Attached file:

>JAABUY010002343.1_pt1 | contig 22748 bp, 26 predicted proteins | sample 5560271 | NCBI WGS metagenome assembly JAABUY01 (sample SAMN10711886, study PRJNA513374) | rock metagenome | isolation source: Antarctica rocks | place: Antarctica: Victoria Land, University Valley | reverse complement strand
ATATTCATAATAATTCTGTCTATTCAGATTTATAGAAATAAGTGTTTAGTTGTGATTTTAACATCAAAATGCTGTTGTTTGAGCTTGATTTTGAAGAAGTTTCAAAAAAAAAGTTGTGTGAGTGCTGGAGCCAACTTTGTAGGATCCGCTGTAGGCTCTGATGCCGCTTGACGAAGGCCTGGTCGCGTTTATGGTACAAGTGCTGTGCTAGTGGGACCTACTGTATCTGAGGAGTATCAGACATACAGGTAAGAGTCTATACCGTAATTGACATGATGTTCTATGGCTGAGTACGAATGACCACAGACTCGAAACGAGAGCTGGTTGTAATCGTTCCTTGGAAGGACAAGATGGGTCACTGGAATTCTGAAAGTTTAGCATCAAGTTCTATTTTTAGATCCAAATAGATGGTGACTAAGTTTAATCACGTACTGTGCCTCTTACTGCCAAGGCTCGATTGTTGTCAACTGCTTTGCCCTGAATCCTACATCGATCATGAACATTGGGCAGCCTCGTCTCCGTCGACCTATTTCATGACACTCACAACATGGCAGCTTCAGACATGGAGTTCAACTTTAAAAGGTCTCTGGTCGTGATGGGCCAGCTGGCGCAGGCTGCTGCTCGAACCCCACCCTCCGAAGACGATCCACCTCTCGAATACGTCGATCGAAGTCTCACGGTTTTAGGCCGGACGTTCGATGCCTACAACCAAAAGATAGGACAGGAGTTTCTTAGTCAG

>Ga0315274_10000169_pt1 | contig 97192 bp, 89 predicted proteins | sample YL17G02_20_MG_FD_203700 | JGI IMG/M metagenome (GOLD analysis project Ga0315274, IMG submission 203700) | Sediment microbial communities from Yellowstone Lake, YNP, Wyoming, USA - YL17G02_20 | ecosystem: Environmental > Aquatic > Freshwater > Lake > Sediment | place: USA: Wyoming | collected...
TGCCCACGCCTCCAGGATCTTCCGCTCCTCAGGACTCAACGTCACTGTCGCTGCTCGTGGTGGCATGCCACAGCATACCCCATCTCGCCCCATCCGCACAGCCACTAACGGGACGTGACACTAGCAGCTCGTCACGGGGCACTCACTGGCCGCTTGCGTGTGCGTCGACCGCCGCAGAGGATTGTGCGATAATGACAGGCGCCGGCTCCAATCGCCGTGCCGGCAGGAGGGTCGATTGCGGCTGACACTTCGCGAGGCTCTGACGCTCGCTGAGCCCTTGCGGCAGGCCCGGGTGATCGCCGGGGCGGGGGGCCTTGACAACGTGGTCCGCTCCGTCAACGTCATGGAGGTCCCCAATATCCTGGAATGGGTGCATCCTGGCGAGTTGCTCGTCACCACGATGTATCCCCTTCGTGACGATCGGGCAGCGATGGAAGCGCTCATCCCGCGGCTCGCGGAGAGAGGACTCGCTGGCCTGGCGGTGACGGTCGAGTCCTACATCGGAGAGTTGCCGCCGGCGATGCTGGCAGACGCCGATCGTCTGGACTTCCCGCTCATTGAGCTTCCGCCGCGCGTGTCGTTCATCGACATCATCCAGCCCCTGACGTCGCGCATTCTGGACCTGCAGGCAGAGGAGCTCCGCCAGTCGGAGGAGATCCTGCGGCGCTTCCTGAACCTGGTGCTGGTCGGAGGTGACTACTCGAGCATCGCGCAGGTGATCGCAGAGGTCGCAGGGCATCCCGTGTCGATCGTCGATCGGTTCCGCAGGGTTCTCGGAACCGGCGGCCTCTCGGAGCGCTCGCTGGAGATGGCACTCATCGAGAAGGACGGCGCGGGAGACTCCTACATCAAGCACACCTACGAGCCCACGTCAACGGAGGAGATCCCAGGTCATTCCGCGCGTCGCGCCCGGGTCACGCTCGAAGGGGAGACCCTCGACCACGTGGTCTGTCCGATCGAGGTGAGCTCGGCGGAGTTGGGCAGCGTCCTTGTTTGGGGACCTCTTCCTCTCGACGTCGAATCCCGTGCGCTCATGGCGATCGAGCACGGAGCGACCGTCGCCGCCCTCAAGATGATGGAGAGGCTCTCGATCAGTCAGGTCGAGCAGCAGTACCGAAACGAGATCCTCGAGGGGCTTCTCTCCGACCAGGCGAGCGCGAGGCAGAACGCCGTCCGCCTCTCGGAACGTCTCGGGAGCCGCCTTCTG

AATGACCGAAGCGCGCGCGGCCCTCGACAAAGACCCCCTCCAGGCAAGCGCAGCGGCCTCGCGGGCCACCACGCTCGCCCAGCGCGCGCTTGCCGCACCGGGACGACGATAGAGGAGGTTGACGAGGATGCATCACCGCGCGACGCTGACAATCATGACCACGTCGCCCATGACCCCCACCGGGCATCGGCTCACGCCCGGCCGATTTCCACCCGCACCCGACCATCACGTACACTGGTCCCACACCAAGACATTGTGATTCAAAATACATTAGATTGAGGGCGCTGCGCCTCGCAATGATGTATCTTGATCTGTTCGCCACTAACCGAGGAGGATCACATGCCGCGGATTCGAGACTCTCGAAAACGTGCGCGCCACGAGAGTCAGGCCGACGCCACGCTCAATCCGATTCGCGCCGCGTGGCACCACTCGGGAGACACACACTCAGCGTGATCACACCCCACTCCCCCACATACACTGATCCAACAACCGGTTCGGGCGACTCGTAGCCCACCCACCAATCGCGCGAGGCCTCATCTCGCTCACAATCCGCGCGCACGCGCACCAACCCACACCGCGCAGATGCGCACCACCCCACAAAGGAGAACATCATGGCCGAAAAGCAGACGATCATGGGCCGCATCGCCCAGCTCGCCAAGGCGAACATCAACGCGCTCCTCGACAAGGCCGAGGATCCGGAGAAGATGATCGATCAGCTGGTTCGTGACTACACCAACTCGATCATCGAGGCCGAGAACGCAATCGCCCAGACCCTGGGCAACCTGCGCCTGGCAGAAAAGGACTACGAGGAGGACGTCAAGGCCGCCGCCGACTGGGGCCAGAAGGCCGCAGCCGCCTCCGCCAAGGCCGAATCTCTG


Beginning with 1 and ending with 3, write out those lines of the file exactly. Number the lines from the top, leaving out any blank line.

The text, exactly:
>JAABUY010002343.1_pt1 | contig 22748 bp, 26 predicted proteins | sample 5560271 | NCBI WGS metagenome assembly JAABUY01 (sample SAMN10711886, study PRJNA513374) | rock metagenome | isolation source: Antarctica rocks | place: Antarctica: Victoria Land, University Valley | reverse complement strand
ATATTCATAATAATTCTGTCTATTCAGATTTATAGAAATAAGTGTTTAGTTGTGATTTTAACATCAAAATGCTGTTGTTTGAGCTTGATTTTGAAGAAGTTTCAAAAAAAAAGTTGTGTGAGTGCTGGAGCCAACTTTGTAGGATCCGCTGTAGGCTCTGATGCCGCTTGACGAAGGCCTGGTCGCGTTTATGGTACAAGTGCTGTGCTAGTGGGACCTACTGTATCTGAGGAGTATCAGACATACAGGTAAGAGTCTATACCGTAATTGACATGATGTTCTATGGCTGAGTACGAATGACCACAGACTCGAAACGAGAGCTGGTTGTAATCGTTCCTTGGAAGGACAAGATGGGTCACTGGAATTCTGAAAGTTTAGCATCAAGTTCTATTTTTAGATCCAAATAGATGGTGACTAAGTTTAATCACGTACTGTGCCTCTTACTGCCAAGGCTCGATTGTTGTCAACTGCTTTGCCCTGAATCCTACATCGATCATGAACATTGGGCAGCCTCGTCTCCGTCGACCTATTTCATGACACTCACAACATGGCAGCTTCAGACATGGAGTTCAACTTTAAAAGGTCTCTGGTCGTGATGGGCCAGCTGGCGCAGGCTGCTGCTCGAACCCCACCCTCCGAAGACGATCCACCTCTCGAATACGTCGATCGAAGTCTCACGGTTTTAGGCCGGACGTTCGATGCCTACAACCAAAAGATAGGACAGGAGTTTCTTAGTCAG

>Ga0315274_10000169_pt1 | contig 97192 bp, 89 predicted proteins | sample YL17G02_20_MG_FD_203700 | JGI IMG/M metagenome (GOLD analysis project Ga0315274, IMG submission 203700) | Sediment microbial communities from Yellowstone Lake, YNP, Wyoming, USA - YL17G02_20 | ecosystem: Environmental > Aquatic > Freshwater > Lake > Sediment | place: USA: Wyoming | collected...